The neurotechnological cerebral subject: Persistence of implicit and explicit gender norms in a network of change [Book Review]
David Bourget (Western Ontario)
David Chalmers (ANU, NYU)
Rafael De Clercq
Ezio Di Nucci
Jonathan Jenkins Ichikawa
Jack Alan Reynolds
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Neuroethics 5 (3):261-274 (2012)
Abstract Under the realm of neurocultures the concept of the cerebral subject emerges as the central category to define the self, socio-cultural interaction and behaviour. The brain is the reference for explaining cognitive processes and behaviour but at the same time the plastic brain is situated in current paradigms of (self)optimization on the market of meritocracy by means of neurotechnologies. This paper explores whether neurotechnological apparatuses may—due to their hybridity and malleability—bear potentials for a change in gender based attributions that have been historically legitimized by apparently natural differences between women and men. Or, in contrast, which gendered ascriptions are (again) produced in theories and applications according to the normative demands for the bio-techno-social cerebral subject situated in neoliberal power relations. An exploration of three main fields of current developments, the neurotechnological apparatus of brain-computer-interfaces, the technologies for brain tuning and the discourses in neuroeconomics, reveals first insights on these gender aspects in reliance with the ethical/political debate. Moreover, this paper concretizes questions for further research on gender and ethical aspects in the field of neurotechnologies. Content Type Journal Article Category Original Paper Pages 1-14 DOI 10.1007/s12152-011-9129-1 Authors Sigrid Schmitz, Faculty of Social Sciences, Institute of Cultural and Social Anthropology, University of Vienna, Alserstraße 23/22, 1080 Vienna, Austria Journal Neuroethics Online ISSN 1874-5504 Print ISSN 1874-5490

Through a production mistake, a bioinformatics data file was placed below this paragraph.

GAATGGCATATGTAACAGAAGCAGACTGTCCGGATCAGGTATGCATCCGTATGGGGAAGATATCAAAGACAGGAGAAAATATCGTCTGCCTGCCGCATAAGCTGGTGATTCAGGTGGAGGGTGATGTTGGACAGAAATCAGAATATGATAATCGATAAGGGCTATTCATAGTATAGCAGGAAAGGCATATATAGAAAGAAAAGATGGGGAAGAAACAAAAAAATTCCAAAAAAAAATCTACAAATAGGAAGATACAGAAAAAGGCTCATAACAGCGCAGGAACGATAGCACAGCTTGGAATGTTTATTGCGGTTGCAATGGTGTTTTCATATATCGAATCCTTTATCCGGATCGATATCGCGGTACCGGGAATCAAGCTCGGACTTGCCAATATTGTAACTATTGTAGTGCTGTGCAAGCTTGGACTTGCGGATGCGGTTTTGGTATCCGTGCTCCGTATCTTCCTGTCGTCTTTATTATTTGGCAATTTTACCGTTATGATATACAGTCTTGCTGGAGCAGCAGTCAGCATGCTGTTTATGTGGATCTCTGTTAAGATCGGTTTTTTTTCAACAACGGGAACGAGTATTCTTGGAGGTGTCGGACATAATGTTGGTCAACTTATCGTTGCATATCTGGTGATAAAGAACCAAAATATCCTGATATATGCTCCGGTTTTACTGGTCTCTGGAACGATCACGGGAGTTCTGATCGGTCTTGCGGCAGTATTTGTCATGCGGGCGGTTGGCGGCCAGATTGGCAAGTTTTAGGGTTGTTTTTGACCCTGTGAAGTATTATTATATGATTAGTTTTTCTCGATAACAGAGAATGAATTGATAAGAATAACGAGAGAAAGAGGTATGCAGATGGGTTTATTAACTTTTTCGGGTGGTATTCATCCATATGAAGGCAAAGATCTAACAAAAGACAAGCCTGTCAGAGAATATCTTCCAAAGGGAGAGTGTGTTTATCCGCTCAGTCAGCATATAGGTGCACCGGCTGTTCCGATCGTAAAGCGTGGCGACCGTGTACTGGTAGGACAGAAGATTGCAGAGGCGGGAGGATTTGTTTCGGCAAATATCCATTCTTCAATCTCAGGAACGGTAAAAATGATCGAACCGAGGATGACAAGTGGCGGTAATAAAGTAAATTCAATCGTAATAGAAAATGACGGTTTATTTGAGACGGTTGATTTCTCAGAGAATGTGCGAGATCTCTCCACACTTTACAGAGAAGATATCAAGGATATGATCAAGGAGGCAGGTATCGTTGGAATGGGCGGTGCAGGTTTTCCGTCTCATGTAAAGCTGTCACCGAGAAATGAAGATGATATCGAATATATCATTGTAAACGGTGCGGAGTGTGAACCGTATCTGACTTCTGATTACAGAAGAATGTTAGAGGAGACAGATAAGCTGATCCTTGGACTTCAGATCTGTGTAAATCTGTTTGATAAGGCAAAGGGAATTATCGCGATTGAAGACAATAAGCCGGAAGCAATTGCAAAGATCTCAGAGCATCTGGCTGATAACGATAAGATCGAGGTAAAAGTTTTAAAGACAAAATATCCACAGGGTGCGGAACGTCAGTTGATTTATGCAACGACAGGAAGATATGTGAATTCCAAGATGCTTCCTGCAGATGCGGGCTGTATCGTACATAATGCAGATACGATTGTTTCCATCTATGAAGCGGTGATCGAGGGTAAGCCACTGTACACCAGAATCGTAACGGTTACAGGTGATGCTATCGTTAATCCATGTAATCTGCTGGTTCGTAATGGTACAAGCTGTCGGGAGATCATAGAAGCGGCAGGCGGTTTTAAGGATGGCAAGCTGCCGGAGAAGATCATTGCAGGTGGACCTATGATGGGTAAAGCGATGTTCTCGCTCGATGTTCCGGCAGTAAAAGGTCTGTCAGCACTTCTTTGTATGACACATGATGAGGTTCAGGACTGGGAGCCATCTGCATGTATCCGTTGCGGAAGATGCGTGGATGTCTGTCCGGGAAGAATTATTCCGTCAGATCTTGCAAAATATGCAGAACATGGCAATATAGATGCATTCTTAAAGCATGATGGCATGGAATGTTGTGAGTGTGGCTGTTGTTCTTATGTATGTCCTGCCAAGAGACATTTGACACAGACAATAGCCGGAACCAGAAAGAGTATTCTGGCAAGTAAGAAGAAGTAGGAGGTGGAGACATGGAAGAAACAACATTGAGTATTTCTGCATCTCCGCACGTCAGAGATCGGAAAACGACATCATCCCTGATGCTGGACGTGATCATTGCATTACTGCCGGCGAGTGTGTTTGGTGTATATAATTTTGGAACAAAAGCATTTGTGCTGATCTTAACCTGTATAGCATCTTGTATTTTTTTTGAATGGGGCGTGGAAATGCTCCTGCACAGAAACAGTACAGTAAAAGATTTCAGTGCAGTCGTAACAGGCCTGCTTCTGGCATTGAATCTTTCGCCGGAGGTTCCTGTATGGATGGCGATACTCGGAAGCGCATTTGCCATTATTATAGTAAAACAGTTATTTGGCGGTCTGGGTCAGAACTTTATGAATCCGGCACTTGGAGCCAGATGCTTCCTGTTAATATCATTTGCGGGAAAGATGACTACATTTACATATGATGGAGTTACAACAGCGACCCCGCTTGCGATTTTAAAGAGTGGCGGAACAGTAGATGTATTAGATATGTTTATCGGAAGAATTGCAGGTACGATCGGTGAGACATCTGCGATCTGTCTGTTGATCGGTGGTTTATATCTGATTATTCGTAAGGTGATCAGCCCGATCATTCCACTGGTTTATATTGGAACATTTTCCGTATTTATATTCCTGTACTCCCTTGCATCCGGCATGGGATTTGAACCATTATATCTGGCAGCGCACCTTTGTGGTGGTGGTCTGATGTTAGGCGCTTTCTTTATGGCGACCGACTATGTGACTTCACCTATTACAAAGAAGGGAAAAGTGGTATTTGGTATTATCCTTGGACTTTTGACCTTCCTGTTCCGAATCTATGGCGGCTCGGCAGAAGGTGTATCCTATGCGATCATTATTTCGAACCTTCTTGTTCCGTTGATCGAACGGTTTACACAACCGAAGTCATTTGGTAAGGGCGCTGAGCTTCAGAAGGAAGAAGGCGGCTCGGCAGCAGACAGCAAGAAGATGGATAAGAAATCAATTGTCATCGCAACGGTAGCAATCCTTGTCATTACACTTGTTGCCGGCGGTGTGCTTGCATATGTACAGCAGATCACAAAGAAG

|Keywords||Neurotechnologies Neuroenhancement Cerebral subject Optimization Gender and ethics|
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Citations of this work BETA
Gina Rippon, Rebecca Jordan-Young, Anelis Kaiser & Cordelia Fine (2014). Recommendations for Sex/Gender Neuroimaging Research: Key Principles and Implications for Research Design, Analysis, and Interpretation. Frontiers in Human Neuroscience 8.
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